The marked board were cut to the rough length and then I trimmed of the rind wood. After that, I was able to cut them to planks of around 8 - 15 cm in width, which could later be glued together. I encountered quite a few errors, like cracks, dead branches and twisted growth which reduced my selection even further.


    [​IMG]
    I used our planer to remove the rough sawed surface of the planks. This way, it was easier to match up the wood grain and get more seamless transitions between the separate pieces. Another important part for me was to topple (?) the planks. Basically, sapwood will only touch sapwood and heartwood only heartwood when gluing. This way, any warping that the wood could do is diminished and you are less likely to end up with a bend desk.
    When I finally decided on the order, they were planed and glued together using screw clamps.


    [​IMG]
    After drying the parts were planed again and then brought to the right measurements (+ 1 mm for sanding) using the thicknesser.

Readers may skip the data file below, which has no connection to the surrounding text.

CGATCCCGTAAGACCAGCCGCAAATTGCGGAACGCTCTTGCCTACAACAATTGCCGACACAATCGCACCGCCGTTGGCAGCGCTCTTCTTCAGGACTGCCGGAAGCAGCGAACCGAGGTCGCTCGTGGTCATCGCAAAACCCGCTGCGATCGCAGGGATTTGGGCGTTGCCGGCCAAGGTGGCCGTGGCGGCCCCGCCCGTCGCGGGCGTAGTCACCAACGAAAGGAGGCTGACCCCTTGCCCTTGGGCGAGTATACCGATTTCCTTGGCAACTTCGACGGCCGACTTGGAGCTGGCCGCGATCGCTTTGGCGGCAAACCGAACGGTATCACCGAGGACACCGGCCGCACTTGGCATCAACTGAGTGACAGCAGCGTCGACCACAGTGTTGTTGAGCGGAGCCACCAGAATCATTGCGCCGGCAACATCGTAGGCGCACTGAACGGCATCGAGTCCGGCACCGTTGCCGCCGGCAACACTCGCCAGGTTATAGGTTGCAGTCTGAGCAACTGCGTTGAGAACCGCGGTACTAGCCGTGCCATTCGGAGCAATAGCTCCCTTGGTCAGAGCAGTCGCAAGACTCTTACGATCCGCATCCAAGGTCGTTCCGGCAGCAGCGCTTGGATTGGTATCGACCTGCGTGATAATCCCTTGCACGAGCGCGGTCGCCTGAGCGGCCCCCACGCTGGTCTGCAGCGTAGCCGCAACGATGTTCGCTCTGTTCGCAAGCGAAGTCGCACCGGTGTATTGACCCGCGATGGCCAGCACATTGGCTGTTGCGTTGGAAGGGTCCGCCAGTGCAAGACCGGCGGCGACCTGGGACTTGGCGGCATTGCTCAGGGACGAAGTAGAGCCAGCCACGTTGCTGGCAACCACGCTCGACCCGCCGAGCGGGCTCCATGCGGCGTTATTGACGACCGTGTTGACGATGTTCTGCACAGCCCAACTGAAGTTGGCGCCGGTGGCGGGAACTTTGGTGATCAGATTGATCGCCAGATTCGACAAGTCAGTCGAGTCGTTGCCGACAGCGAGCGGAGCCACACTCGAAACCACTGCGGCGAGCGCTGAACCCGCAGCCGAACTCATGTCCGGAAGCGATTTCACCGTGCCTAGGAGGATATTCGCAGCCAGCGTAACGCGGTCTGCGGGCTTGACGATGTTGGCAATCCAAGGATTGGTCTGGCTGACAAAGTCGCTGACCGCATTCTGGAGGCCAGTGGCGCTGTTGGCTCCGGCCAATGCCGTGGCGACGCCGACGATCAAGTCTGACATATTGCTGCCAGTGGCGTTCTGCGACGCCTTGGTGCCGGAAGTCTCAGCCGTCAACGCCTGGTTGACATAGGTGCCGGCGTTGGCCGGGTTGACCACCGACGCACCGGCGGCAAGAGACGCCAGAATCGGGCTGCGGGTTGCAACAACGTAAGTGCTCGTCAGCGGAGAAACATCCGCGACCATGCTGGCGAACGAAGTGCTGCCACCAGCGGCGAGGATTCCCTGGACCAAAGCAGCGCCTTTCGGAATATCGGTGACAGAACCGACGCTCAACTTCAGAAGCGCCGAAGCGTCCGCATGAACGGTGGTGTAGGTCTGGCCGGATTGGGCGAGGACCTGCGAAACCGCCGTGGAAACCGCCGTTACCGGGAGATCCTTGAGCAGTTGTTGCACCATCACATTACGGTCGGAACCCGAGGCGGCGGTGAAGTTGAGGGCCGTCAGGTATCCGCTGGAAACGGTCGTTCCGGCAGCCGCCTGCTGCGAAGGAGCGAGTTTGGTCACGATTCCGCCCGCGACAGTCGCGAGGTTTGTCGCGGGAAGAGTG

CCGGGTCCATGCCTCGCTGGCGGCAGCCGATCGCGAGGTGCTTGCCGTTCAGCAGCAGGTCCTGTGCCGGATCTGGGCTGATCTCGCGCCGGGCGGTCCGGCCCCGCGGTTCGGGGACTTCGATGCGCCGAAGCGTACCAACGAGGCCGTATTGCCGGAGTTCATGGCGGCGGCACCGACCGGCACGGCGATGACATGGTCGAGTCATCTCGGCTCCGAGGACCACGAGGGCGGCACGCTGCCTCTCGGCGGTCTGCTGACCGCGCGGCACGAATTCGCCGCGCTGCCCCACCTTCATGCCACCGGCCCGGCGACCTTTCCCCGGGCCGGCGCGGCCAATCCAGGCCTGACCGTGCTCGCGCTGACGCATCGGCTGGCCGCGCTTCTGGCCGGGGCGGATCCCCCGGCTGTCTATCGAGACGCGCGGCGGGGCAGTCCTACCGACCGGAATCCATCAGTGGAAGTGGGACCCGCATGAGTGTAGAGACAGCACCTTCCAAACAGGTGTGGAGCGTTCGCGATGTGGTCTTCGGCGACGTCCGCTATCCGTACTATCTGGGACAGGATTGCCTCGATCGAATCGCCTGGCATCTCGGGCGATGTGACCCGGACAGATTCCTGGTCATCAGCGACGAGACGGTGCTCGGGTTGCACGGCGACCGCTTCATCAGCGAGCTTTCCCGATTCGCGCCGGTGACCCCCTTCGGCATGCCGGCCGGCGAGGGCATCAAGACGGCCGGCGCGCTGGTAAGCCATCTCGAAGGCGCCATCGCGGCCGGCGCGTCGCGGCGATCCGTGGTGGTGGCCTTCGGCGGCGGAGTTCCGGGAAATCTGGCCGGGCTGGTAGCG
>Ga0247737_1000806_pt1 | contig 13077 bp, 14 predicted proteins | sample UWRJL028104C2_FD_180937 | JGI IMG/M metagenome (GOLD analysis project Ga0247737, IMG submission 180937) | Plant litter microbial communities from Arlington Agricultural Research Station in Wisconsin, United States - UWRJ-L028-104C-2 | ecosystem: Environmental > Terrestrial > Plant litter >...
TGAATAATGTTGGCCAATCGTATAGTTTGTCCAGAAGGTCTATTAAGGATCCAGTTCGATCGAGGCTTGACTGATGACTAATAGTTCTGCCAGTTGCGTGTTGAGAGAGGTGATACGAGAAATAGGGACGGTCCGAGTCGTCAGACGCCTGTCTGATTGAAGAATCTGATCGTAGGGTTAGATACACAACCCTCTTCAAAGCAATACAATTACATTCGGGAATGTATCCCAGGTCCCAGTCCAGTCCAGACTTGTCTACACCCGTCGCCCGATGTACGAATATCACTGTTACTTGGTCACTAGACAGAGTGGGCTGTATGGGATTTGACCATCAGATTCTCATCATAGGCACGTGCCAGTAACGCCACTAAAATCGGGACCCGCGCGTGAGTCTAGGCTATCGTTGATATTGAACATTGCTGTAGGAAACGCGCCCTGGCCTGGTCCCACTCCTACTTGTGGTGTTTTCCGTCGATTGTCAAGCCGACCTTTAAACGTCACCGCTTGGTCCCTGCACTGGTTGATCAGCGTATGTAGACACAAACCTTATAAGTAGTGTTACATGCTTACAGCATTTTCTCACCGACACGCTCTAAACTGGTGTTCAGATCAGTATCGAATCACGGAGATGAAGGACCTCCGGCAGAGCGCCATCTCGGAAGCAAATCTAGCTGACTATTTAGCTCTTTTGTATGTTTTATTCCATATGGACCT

Due to the limited width of the machinery, some parts needed to be glued together multiple times. For those I used shaped springs to keep them in position. Luckily, the belt sander we have is wide enough, so I was able to sand down the remaining millimeter.


    [​IMG]
    After planing all boards to the right thickness, I was able to mill all the parts I needed. Of course, our Z-axis was damaged at the time I did my parts, so I had quite a few errors in my parts. Luckily, I was able to get them fixed or covered up.
    Up above, you see the underside of the desk being milled and the test piece + finished middle drawer.


    [​IMG]
    Then it was my time to take over where the mill left off. I cut all the slots for the shaped springs and did the dovetail joint on the outer drawers and the PC-box.


    [​IMG]
    Then I did the last things I had to do before painting. I cut the chamfers: The bigger one on the saw, the smaller ones with a hand router. A lot of sanding was also involved and I put in the cutout for the lock.